How Does The Association Operating Budget Work At a COA (Condo Owners Association)/HOA (Home Owners Association)? What Are Regular Assessments?
An Association creates an operating budget that projects the money needed to fund:
- Operating expenses
- Reserves for repair and replacement of the common elements the COA/HOA is responsible.
Associations are required to have an annual operating budget in most states.
Budgeting usually starts by assessing any changes in the Association’s financial position and cost structure, compared to the prior year.
Budgets are generally adopted by the board rather than by a vote of the owners, with the budget process dictated by the association’s governing documents.
Even when the governing documents give the board the right to adopt a budget, a vote of the owners may be required if the budget requires a significant increase in regular assessments. Usually, this occurs when regular assessments (non-emergency) increase 20% or more.
Budgets are typically distributed as part of the annual report.
Regular assessments (also known as Association dues) are what owners are required to pay to fund the Association’s operation. If a budget has been properly prepared, regular assessments will cover the operating budget. Most governing documents allow the board to establish the COA/HOA dues without an owner vote.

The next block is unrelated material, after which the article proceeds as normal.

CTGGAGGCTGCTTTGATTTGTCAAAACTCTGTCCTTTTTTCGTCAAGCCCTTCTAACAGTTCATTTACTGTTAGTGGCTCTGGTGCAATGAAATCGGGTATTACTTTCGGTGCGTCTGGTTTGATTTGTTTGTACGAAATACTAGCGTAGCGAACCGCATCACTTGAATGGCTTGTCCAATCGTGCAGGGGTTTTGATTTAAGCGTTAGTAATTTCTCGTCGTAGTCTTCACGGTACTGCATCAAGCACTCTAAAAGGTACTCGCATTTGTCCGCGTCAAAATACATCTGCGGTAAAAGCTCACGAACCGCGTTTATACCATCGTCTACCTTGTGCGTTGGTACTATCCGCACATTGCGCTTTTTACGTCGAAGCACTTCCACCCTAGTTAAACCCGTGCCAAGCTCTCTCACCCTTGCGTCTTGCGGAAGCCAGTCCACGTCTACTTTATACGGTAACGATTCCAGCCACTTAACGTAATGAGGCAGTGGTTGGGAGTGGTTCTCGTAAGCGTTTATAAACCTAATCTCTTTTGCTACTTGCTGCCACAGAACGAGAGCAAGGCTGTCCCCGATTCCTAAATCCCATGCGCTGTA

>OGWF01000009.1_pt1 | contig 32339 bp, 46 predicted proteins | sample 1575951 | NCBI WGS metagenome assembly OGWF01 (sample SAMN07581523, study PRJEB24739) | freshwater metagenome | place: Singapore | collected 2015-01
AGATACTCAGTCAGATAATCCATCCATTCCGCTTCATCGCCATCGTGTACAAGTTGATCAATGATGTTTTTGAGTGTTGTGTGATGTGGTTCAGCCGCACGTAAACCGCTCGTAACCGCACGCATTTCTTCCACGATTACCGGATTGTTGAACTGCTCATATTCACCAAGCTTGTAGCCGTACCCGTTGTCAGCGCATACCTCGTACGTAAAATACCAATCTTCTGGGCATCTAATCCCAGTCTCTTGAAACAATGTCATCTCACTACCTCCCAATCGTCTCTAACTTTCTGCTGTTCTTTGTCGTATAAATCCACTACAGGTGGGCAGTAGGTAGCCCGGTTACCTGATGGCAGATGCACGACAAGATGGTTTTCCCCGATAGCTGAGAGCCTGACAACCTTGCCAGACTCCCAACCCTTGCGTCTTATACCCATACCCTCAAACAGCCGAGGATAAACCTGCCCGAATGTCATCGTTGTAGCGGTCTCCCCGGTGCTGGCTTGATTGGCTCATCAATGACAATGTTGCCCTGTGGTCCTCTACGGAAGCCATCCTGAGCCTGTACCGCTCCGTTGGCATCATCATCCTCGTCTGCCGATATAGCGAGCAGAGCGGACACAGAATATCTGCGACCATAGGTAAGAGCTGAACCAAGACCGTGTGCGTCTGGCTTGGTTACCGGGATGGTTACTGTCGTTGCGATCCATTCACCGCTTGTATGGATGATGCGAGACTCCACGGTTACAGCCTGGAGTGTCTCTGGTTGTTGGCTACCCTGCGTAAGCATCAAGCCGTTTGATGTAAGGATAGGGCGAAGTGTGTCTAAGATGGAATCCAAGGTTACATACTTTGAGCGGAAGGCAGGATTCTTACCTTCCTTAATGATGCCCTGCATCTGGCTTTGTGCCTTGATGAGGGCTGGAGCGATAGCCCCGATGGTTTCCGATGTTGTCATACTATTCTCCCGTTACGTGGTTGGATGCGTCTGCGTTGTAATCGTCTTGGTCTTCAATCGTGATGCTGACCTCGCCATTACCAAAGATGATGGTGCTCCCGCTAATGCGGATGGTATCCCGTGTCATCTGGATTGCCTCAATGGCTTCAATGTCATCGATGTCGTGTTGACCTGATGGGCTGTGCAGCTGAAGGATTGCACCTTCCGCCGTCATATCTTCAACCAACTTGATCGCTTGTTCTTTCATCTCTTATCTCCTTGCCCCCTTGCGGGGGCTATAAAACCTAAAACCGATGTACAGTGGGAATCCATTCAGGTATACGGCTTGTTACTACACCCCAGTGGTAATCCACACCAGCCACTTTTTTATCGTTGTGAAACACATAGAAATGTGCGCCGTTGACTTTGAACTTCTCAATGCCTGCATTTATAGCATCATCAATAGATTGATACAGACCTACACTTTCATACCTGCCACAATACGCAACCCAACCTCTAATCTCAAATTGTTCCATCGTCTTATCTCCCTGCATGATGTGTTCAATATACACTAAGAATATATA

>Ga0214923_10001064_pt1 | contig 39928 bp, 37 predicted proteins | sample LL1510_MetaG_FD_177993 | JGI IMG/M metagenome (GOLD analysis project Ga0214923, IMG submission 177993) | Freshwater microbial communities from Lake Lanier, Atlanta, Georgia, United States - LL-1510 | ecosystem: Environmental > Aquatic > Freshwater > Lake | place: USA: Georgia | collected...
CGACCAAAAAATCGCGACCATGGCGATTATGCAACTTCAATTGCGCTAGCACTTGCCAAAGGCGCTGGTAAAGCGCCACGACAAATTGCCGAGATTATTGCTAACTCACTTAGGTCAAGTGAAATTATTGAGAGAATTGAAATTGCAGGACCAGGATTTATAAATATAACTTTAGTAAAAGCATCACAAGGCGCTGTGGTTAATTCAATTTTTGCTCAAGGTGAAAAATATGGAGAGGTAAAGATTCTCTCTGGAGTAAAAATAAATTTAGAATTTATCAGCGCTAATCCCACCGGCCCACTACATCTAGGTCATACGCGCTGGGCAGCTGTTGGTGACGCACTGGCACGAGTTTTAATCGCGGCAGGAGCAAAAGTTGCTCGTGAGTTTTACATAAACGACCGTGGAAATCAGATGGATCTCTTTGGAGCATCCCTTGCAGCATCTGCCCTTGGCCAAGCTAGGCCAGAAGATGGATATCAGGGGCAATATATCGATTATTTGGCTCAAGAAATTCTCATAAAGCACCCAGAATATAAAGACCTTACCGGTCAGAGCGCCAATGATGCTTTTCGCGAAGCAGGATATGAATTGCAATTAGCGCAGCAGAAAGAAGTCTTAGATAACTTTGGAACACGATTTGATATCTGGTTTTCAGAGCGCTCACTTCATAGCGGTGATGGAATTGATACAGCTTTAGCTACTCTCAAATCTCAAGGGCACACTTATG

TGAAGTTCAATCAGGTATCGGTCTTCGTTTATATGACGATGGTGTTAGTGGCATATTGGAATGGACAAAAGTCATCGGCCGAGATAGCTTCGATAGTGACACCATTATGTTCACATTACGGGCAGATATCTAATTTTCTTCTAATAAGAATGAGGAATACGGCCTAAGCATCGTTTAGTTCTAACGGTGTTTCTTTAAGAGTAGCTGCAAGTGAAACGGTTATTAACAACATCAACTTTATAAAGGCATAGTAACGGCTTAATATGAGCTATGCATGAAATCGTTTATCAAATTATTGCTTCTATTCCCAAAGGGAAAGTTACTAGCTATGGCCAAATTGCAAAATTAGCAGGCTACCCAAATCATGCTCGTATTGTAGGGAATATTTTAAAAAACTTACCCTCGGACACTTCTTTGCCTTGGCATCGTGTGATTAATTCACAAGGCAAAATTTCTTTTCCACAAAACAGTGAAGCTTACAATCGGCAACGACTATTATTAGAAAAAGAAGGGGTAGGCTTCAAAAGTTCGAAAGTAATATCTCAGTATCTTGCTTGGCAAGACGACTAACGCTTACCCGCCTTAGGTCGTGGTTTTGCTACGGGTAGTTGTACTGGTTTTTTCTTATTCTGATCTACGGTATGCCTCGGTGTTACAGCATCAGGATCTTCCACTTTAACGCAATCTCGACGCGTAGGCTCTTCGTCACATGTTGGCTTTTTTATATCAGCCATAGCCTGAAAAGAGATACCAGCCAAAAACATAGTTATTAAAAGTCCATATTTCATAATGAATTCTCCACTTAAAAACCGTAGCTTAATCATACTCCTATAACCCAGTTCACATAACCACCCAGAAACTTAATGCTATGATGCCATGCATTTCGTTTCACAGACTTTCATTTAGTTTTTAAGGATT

To anticipate costs for future repairs and replacements COAs and HOAs use Reserve studies and Reserve funding planning. These help ensure the best physical and financial interests of the community and are required by law in many states.
Reserve funds tie to the budget and act as a saving account to repair and replace major items such as roofs or pavement in common areas that may not need immediate attention. With proper Reserve fund planning, an association calculates and sets aside Reserve funds just like saving for college or retirement.
Without special assessments or loans, each association requires different amounts of money to repair and replace maintenance tasks on schedule. To understand the amount of money required, they will typically commission a Reserve Study. With the Reserve Study, the Association can more precisely determine how much and when funds are needed for repairs and replacements.
Association dues commonly include a percentage dedicated to the Reserve Fund.